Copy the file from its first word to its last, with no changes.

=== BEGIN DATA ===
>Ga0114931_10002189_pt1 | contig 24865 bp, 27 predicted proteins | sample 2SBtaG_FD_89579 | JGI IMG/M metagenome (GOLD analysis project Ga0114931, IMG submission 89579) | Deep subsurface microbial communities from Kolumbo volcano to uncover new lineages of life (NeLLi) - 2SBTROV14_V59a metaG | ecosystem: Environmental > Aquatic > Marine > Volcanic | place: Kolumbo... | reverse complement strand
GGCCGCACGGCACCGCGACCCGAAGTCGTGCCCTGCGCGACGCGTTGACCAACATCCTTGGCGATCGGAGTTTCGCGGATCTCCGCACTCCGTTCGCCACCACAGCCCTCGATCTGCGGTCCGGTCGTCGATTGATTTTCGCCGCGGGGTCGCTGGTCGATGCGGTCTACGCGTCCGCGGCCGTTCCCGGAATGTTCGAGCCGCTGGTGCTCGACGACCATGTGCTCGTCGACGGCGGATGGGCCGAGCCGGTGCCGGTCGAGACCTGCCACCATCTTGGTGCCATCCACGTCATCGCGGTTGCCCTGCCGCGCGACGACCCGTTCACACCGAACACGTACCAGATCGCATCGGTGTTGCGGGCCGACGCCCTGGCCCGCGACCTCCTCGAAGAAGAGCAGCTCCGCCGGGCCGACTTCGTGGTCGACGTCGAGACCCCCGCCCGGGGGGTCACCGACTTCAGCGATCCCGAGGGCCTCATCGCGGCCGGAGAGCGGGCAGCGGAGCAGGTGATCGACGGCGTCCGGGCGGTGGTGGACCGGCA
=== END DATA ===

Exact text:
>Ga0114931_10002189_pt1 | contig 24865 bp, 27 predicted proteins | sample 2SBtaG_FD_89579 | JGI IMG/M metagenome (GOLD analysis project Ga0114931, IMG submission 89579) | Deep subsurface microbial communities from Kolumbo volcano to uncover new lineages of life (NeLLi) - 2SBTROV14_V59a metaG | ecosystem: Environmental > Aquatic > Marine > Volcanic | place: Kolumbo... | reverse complement strand
GGCCGCACGGCACCGCGACCCGAAGTCGTGCCCTGCGCGACGCGTTGACCAACATCCTTGGCGATCGGAGTTTCGCGGATCTCCGCACTCCGTTCGCCACCACAGCCCTCGATCTGCGGTCCGGTCGTCGATTGATTTTCGCCGCGGGGTCGCTGGTCGATGCGGTCTACGCGTCCGCGGCCGTTCCCGGAATGTTCGAGCCGCTGGTGCTCGACGACCATGTGCTCGTCGACGGCGGATGGGCCGAGCCGGTGCCGGTCGAGACCTGCCACCATCTTGGTGCCATCCACGTCATCGCGGTTGCCCTGCCGCGCGACGACCCGTTCACACCGAACACGTACCAGATCGCATCGGTGTTGCGGGCCGACGCCCTGGCCCGCGACCTCCTCGAAGAAGAGCAGCTCCGCCGGGCCGACTTCGTGGTCGACGTCGAGACCCCCGCCCGGGGGGTCACCGACTTCAGCGATCCCGAGGGCCTCATCGCGGCCGGAGAGCGGGCAGCGGAGCAGGTGATCGACGGCGTCCGGGCGGTGGTGGACCGGCA